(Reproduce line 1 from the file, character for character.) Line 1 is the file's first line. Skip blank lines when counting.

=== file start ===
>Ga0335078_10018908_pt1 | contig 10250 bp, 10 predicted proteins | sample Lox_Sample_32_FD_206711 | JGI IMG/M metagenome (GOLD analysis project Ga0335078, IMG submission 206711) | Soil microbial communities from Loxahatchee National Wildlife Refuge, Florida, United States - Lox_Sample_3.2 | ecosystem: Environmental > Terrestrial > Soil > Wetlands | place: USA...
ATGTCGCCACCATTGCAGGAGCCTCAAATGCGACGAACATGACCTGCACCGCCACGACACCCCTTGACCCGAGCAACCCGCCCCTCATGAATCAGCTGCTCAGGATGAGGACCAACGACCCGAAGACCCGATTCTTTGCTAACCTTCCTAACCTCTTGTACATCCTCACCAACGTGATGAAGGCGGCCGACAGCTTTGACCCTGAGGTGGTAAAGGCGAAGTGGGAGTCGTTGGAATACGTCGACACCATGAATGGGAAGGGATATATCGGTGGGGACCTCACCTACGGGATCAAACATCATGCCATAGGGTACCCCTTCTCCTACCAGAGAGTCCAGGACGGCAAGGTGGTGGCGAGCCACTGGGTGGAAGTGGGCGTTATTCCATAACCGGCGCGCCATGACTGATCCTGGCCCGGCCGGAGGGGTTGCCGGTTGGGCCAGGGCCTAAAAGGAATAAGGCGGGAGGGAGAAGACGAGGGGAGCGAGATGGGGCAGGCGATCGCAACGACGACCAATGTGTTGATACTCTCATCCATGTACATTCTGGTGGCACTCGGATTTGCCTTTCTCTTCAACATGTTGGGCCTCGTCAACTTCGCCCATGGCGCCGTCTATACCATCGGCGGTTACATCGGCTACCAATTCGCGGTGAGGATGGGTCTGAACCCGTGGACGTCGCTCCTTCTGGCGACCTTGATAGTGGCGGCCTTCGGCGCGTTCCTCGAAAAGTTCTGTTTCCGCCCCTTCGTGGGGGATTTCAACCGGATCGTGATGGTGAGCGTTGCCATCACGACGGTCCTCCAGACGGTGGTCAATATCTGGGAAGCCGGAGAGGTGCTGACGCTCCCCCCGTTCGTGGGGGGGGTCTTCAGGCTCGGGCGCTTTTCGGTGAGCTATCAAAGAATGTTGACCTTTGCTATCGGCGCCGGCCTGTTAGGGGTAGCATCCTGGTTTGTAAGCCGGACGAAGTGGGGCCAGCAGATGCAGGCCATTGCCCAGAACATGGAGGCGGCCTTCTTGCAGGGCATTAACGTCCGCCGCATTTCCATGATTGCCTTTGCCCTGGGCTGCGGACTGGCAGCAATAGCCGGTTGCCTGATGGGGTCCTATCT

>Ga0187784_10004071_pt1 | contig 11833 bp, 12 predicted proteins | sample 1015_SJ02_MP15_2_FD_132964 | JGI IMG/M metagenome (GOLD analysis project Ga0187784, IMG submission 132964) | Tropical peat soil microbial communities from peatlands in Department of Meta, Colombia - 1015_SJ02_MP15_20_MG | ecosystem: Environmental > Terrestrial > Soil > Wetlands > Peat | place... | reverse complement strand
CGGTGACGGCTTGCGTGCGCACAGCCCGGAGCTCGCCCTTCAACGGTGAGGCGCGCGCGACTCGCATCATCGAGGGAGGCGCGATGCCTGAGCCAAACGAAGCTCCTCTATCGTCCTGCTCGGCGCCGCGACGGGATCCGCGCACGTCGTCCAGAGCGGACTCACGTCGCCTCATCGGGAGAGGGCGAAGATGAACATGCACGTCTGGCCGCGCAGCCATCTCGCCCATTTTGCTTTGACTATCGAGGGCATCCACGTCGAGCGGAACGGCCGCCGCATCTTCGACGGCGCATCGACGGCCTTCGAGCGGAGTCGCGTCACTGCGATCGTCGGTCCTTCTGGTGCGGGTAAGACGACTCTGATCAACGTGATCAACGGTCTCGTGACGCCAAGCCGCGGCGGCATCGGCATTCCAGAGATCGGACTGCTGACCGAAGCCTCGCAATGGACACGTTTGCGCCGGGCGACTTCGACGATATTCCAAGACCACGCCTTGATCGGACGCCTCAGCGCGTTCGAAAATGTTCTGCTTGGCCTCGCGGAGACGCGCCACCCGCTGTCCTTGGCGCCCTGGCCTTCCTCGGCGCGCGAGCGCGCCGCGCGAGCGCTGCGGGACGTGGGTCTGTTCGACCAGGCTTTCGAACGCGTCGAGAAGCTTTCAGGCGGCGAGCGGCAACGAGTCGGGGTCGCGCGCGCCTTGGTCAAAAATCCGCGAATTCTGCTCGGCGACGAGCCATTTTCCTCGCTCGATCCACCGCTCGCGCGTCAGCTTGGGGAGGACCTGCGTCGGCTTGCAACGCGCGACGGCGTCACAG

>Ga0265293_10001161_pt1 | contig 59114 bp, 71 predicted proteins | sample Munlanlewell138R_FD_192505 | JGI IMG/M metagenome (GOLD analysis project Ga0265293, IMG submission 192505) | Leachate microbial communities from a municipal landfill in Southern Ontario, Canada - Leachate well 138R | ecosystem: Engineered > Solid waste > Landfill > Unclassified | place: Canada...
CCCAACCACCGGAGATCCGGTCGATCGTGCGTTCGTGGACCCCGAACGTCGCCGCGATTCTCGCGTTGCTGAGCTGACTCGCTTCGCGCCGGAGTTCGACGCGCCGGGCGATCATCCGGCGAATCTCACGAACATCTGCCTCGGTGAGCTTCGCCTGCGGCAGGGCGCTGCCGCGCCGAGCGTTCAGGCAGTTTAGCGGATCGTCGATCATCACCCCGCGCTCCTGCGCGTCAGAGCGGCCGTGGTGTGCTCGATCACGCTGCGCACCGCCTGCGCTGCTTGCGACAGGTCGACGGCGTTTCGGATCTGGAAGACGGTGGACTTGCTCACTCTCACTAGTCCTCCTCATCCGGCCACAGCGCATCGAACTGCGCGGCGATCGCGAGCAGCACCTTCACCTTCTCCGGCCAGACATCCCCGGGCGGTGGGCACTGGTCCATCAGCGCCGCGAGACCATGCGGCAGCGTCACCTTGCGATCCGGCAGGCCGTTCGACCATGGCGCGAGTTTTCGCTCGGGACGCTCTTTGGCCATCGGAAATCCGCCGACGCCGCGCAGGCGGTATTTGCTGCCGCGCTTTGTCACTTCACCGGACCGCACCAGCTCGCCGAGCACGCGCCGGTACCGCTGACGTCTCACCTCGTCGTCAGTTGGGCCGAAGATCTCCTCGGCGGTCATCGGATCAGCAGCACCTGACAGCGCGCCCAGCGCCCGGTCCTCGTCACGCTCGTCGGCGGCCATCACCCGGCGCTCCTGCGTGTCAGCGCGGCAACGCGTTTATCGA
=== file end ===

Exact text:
>Ga0335078_10018908_pt1 | contig 10250 bp, 10 predicted proteins | sample Lox_Sample_32_FD_206711 | JGI IMG/M metagenome (GOLD analysis project Ga0335078, IMG submission 206711) | Soil microbial communities from Loxahatchee National Wildlife Refuge, Florida, United States - Lox_Sample_3.2 | ecosystem: Environmental > Terrestrial > Soil > Wetlands | place: USA...